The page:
This sounds like what I want! As Ruben shaves my face, using some Imperial Barber pre- shave oil, hot foam, and Aesop Shaving Serum, I fantasize about the circumstances under which I might feel compelled to text him tonight, with pretty girls passing me in the street and competing with one another for my eye contact. Before I know it, I am being handed my glasses. I take a breath, slip them on, and allow myself to come into focus. What I see astounds me: My hair is shorter on the sides than it has ever been, and long on top, where it is draped from right to left in a glossy, perky swoop. It makes me look focused, prosperous, and sure-footed. I look like a man who is supposed to be somewhere.
This, in fact, turns out to be true: I am late for my suit fitting. I thank Ruben and head next door, where a distinguished man named Jon Callahan and his associate, Winston Tolliver, have me try on something in “indigo” and something in what I’m told is Donegal tweed. Like all the clothes I’ll be wearing out of the store, they are designed in- house by Freemans Sporting Club.
“I’m doing whatever you say,” I tell them when they ask me what I think.
Jon likes the indigo—“The shoulder and the chest are perfect,” he says—but, after some debate, we end up going with the tweed, because the jacket is available in a smaller size, and it is explained to me that smaller, tighter, and narrower is a more modern look.
As I stand and look at myself in the mirror, I am amazed that this “traditional British tweed,” as it’s described to me—a material I have long associated with professorial lamewads—could look so cool. And while the pants are a little bunched up below the knee, I’m assured that a bit of tailoring will fix this and I will walk out with a “classic break” that leaves the bottom of the pant legs barely grazing my shoe tops.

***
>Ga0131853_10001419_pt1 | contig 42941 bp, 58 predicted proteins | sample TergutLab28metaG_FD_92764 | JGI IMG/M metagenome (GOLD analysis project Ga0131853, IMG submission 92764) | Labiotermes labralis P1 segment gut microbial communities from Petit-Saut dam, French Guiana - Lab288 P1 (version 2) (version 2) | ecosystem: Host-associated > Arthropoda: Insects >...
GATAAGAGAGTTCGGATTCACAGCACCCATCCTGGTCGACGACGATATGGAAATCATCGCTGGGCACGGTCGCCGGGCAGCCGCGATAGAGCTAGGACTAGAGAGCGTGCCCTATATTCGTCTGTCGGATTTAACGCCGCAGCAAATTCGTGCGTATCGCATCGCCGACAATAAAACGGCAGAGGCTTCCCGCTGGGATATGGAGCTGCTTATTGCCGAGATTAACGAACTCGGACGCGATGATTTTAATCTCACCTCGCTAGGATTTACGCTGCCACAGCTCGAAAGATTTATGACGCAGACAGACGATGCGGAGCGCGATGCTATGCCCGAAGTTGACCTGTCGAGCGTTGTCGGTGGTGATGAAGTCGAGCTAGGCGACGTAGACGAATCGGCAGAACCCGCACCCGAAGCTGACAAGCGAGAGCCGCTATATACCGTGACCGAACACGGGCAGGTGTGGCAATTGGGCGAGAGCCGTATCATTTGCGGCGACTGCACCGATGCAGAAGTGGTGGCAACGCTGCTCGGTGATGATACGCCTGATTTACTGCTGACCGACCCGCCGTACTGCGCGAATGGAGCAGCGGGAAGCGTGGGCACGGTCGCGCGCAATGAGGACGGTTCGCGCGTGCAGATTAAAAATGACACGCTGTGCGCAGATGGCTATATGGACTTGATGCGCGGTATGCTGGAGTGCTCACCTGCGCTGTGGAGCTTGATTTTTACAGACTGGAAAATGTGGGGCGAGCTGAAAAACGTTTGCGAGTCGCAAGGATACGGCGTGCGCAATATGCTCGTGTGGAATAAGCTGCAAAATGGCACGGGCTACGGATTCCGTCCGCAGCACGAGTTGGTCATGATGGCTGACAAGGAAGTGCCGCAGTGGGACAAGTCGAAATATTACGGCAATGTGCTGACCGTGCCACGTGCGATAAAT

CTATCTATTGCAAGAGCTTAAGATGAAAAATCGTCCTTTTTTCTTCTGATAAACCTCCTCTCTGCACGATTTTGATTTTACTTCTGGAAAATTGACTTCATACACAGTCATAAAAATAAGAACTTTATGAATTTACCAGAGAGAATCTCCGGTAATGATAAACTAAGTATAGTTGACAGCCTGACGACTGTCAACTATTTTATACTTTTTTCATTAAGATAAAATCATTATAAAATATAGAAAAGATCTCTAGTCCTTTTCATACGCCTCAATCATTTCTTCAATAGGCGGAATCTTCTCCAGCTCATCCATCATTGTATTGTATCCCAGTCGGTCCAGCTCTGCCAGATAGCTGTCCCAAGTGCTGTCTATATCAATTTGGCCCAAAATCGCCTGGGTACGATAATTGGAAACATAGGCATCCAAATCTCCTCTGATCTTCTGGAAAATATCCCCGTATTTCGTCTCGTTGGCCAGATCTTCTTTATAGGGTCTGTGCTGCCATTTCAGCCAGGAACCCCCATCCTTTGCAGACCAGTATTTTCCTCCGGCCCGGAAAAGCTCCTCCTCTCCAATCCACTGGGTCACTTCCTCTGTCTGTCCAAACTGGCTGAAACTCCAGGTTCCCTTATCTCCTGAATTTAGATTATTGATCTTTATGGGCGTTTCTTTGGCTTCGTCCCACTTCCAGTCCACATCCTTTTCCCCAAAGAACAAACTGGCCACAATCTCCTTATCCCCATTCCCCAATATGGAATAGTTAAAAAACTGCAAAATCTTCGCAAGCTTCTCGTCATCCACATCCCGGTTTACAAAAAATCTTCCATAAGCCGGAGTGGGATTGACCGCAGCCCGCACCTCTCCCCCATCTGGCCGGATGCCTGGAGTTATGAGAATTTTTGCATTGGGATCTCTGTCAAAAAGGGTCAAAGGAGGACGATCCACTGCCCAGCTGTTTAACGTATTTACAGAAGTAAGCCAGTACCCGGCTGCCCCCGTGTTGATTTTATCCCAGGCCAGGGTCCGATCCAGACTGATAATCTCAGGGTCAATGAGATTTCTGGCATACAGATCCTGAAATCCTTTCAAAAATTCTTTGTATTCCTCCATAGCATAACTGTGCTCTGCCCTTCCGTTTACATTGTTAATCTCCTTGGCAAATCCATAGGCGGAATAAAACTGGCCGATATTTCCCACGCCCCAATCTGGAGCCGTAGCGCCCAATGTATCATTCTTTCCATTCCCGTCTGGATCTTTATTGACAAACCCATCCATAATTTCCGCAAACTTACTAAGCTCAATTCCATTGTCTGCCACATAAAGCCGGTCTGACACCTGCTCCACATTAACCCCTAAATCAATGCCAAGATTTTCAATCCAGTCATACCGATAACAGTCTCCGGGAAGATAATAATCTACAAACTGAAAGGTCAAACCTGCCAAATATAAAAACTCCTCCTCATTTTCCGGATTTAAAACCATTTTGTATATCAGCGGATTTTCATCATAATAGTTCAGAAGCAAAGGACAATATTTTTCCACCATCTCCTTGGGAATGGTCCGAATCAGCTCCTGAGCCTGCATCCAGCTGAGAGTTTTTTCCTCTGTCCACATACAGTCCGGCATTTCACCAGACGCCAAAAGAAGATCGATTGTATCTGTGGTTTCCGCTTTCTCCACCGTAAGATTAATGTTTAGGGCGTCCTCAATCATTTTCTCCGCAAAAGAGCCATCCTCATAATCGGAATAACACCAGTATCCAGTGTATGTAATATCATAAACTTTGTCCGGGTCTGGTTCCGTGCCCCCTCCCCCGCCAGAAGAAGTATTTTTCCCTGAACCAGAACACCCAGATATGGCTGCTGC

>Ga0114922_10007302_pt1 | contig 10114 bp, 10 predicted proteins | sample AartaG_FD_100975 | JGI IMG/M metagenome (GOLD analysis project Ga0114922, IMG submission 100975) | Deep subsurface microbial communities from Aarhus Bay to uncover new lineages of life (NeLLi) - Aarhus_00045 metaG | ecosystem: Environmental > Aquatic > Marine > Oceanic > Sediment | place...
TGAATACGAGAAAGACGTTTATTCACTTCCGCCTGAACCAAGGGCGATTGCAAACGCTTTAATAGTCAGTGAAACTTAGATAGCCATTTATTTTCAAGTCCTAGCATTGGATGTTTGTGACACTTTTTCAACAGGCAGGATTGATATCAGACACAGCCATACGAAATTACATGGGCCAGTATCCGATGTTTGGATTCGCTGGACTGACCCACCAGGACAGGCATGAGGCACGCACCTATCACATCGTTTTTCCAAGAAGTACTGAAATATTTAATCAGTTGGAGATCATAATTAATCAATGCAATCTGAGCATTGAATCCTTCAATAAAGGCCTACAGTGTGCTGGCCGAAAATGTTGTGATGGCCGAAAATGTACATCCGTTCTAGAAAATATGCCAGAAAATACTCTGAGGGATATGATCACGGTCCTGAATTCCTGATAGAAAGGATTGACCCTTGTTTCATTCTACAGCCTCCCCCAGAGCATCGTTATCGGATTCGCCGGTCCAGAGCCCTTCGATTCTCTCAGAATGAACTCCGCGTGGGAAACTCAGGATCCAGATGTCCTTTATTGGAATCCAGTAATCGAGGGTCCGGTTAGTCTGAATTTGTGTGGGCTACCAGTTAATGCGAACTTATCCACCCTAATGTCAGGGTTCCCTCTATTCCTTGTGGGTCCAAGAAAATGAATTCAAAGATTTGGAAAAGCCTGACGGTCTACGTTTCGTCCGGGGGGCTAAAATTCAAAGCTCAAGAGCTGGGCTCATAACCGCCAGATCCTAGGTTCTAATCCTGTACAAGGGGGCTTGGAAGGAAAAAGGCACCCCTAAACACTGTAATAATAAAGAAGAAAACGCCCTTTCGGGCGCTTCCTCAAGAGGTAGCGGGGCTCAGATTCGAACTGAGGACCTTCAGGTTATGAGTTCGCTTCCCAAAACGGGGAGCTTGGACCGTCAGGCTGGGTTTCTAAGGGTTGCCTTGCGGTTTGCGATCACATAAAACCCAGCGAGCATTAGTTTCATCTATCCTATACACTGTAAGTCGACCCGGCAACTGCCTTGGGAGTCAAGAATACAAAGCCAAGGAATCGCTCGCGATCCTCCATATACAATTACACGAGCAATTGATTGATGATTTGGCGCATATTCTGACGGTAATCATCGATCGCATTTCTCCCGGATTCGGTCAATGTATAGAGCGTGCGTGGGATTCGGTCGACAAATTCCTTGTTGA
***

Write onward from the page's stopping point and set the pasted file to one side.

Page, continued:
Next up: the shirt and tie. “What’s your shirt size, do we know?” Jon asks.
We do not. “OK, let’s measure you.” After finding the best possible option—a dungaree shirt in a delicate robin’s-egg blue matched with a “tonal” tie that I’m told will look really cool—Jon submits, in the most diplomatic way possible, that I have kind of a weirdly shaped body. “You’re, in reality, a good candidate for having made-to-measure or bespoke, for both suits and shirts,” he says. “You’re tall. And you’re broad. And thin.”
Before long, I am face-to-face with a version of myself I have never seen. I look like I should be going to an awards show where I will win all the awards. Wearing my new clothes, I am led onward, through a bustling restaurant also owned by Freemans, toward a secret room for tailoring. I squeeze past beautiful young people eating brunch. Has my new look made me fit in with them? Or has it elevated me to some higher level? As such thoughts pass through my brain, I am worried that I will sweat through my shirt. Also, that I will get hives on my neck before my photo shoot, which happens to me sometimes. We enter the tailor’s quarters by way of a door camouflaged as a bookcase. There, I meet Alex Young, a wry man with a British accent, who is Freemans’ suiting director. He is wearing a brown suit with comically large pants, which seem to contradict some of the things I’ve learned so far today. “Your pants are very baggy,” I say, as he kneels down to measure my ankles. “Yeah,” he says, after getting back up to my level. “I like baggy pants.” Later, when we’re alone, he says he doesn’t consider himself a fashionable guy, and when I ask him if that makes his job at Freemans kind of difficult, he says he doesn’t think tailoring has anything to do with fashion. He tells me wearing trendy clothes is evidence of a “deep-rooted psychological issue,” which leaves me feeling confused.
As I walk onto the street and start toward home, I feel like a prince. When I glimpse my reflection in a tinted window, I stop to look.
On the subway, I think about the three parties I’ll be attending this evening with my girlfriend, Alice, and how, by the end of the night, I will have seen pretty much every single person I have ever met in New York City. I’m also thinking about whether I should buy the suit instead of giving it back the next day, like I’m supposed to. Although it costs $1,195, it seems like a bargain, given that I feel like a million bucks.
I walk in the door of the Brooklyn apartment I share with Alice, and right away I can see it on her face: She does not like my new look. “I hate it,” she says, not holding back.
“You hate it how?” I ask. I feel like I’m taking a cold shower.
She takes a softer tone. “Well, how do you feel in it?”
“I...I don’t know,” I say. Because all of a sudden, I don’t.